Estimating & Cutting Material
Measure out the floor or use the template as reference for floor dimensions. Add 3" to 8" of extra material when buying to allow for seams and a bit of excess.
Typically, sheet vinyl comes in 6' and 12' widths. If the floor requires two or more pieces, then the estimate must include enough overlap material so the pattern will match.
If you're not sure how much extra material to figure in, ask the vinyl supplier to help. Also check with them for recommended adhesive for your vinyl.
In a garage or other large area, lay out the vinyl -- overlapping, matching and taping down any seams. Position the template so the pattern will run square with the wall.
Tape the template securely in place. Use a sharp flooring or utility knife to cut out around the template and through the vinyl.
Dull utility blades are unsafe and can tear the vinyl. So keep several blades on hand and change them often.
Fitting & Gluing
CAUTION: Many adhesives are flammable, cause skin irritation, and may be harmful to breathe. Provide adequate ventilation, follow manufacturer's instructions, and wear rubber gloves.
A few specialized tools are needed to install vinyl: a notched trowel to spread adhesive evenly, a hand roller to embed the vinyl along edges and at seams, and a 100 lb. roller (rental item) to set the majority of the flooring into the glue.
Roll out the vinyl and press any wrinkles out toward the edges. Trim off any excess so the vinyl fits properly around the room, particularly at wall edges, pipes and doorways.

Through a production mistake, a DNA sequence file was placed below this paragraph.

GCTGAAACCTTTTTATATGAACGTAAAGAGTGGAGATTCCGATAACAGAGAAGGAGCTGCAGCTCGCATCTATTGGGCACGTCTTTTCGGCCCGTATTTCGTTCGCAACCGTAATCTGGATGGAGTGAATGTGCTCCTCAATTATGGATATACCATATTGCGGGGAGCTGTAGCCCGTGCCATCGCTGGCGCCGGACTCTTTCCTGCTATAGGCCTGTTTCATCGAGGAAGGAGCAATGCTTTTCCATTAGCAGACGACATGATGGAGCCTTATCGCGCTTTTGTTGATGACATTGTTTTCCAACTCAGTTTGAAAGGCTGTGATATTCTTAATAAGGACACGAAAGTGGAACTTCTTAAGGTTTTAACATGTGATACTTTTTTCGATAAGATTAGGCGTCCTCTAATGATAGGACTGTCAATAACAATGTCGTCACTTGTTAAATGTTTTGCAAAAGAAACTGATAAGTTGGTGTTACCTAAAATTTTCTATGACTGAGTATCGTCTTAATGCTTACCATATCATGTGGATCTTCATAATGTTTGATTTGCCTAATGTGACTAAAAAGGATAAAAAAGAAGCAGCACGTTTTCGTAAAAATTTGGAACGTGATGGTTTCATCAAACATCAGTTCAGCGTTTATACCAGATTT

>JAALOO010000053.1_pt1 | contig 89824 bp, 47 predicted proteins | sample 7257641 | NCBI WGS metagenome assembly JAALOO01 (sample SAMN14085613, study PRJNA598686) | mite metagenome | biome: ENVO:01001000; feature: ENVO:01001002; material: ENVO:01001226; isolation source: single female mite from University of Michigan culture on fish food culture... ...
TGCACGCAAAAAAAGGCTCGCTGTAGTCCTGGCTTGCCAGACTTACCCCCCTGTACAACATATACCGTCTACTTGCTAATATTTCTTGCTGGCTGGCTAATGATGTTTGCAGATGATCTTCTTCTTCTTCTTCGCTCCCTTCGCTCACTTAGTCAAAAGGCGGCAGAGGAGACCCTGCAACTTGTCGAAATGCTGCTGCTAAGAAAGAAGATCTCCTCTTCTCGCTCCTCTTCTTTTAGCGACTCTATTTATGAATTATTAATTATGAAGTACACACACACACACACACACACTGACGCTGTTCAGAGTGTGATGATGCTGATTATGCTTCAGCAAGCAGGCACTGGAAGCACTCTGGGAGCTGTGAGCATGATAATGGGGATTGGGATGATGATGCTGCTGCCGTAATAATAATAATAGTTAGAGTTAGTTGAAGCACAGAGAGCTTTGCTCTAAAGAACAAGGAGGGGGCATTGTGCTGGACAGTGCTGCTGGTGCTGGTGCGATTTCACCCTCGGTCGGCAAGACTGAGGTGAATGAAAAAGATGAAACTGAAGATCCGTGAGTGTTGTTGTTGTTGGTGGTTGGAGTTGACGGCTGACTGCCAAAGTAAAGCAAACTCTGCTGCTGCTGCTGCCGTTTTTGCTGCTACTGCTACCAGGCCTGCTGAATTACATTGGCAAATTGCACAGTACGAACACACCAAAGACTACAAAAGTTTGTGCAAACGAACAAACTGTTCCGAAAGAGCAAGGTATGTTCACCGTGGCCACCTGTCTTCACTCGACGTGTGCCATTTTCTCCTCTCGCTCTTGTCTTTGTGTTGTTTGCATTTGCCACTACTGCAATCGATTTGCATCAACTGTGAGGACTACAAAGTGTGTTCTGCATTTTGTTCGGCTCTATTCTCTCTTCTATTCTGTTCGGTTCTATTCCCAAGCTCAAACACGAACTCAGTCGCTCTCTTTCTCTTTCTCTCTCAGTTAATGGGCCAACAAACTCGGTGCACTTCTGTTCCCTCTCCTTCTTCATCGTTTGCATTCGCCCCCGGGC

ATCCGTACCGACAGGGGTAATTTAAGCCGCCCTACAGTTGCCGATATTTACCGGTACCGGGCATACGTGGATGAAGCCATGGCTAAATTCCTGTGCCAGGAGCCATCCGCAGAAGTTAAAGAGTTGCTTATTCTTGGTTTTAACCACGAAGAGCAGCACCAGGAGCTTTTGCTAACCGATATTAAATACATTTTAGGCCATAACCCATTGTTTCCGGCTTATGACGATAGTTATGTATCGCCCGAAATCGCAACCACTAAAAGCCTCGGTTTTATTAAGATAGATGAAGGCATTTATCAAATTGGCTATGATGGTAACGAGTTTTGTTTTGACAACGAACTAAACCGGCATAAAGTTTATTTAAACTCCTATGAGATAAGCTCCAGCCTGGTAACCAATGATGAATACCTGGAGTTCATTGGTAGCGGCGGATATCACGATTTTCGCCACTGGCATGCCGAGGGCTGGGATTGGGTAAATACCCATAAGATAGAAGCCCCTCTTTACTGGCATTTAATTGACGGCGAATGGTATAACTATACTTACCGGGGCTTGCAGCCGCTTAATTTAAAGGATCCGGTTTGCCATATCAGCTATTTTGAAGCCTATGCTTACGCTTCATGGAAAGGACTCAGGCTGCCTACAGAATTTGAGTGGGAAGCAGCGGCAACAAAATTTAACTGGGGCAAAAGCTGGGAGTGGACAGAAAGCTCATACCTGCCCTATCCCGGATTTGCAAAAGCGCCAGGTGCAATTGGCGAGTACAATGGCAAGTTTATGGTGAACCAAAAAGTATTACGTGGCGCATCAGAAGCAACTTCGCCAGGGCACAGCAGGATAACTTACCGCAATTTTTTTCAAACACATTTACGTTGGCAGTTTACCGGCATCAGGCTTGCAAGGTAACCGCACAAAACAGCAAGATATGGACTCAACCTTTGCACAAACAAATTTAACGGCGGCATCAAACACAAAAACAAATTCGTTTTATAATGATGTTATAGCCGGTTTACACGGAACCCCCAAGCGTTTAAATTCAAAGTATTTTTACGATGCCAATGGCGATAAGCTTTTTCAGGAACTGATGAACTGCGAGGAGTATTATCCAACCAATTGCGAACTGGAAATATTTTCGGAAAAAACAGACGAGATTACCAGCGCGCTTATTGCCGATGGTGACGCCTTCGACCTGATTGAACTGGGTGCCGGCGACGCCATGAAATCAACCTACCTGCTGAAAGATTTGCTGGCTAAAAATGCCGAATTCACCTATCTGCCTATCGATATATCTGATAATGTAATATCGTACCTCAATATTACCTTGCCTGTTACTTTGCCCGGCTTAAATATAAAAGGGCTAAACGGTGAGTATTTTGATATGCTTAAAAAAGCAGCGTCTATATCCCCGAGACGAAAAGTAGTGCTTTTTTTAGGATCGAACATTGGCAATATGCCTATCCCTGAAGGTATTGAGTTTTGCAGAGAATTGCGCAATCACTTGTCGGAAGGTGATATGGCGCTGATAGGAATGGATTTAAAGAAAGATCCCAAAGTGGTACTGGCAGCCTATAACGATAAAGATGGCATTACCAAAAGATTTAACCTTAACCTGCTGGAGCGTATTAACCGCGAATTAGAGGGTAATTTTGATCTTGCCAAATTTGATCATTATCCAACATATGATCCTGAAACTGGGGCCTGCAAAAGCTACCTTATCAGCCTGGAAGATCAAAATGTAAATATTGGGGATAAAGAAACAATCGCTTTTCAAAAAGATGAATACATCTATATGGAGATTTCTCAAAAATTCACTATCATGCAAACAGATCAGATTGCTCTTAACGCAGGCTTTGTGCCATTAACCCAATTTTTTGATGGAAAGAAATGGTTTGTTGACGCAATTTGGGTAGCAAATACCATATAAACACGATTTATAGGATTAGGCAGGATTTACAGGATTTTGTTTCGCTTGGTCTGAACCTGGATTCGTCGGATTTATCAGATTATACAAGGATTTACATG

With a piece of vinyl, check for adequate clearance at the bottom of doors and door casing so the new flooring will fit.
Roll back half the vinyl and apply the adhesive with the notched trowel. Use a narrow, side-to-side figure-8 motion to spread the glue evenly across sections of the floor.
NOTE: Perimeter bond vinyl uses a different epoxy that's typically spread in a 4" band at edges and seams.
Make sure to knock down any excess glue which may create an air pocket or bulge. Roll the vinyl into place and seat it into the glue by rubbing a towel over the area.
Roll back the unglued half on top of the glued piece and repeat the process. Once the whole sheet has been glued, use the rollers to work out any air pockets and/or extra glue toward the edges.
For small rooms and confined spaces, an old rolling pin will suffice. It may get a little mucked up with glue, so ask mom first.
Have a couple clean, slightly damp rags on hand and immediately wipe up any excess adhesive that squirts out the edges so it doesn't get into the roller and make a big mess.
Cutting a Seam
The optimum location for cutting an inconspicuous seam is along the edge of a design element. Ideally, a groutline in the pattern is the best place to cut. If not, cut along the most continuous line in the design.
Overlap the two pieces of vinyl so the pattern matches. Securely position a metal straight edge on the seam. Along the outside edge of the grout line, cut through both layers of flooring down the length of the seam.
When cutting, be sure the knife blade runs straight up and down to the straight edge. Leaning the knife to one side may cause a slight gap in the seam.
Roll back the unglued edges of the seam, apply adhesive, reposition the pieces and roll the seam.